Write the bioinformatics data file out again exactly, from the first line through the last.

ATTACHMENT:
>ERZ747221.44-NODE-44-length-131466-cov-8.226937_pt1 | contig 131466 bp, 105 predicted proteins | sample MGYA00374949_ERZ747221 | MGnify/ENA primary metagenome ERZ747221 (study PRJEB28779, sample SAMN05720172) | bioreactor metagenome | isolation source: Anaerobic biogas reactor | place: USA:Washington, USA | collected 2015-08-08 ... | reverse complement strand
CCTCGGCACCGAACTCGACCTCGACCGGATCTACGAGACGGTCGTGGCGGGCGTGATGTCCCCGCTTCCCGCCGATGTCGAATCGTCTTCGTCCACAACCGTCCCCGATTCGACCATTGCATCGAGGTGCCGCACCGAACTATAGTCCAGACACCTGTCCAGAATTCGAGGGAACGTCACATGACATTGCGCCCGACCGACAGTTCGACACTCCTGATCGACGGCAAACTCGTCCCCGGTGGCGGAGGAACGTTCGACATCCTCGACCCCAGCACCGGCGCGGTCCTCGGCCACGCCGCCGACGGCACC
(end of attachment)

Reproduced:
>ERZ747221.44-NODE-44-length-131466-cov-8.226937_pt1 | contig 131466 bp, 105 predicted proteins | sample MGYA00374949_ERZ747221 | MGnify/ENA primary metagenome ERZ747221 (study PRJEB28779, sample SAMN05720172) | bioreactor metagenome | isolation source: Anaerobic biogas reactor | place: USA:Washington, USA | collected 2015-08-08 ... | reverse complement strand
CCTCGGCACCGAACTCGACCTCGACCGGATCTACGAGACGGTCGTGGCGGGCGTGATGTCCCCGCTTCCCGCCGATGTCGAATCGTCTTCGTCCACAACCGTCCCCGATTCGACCATTGCATCGAGGTGCCGCACCGAACTATAGTCCAGACACCTGTCCAGAATTCGAGGGAACGTCACATGACATTGCGCCCGACCGACAGTTCGACACTCCTGATCGACGGCAAACTCGTCCCCGGTGGCGGAGGAACGTTCGACATCCTCGACCCCAGCACCGGCGCGGTCCTCGGCCACGCCGCCGACGGCACC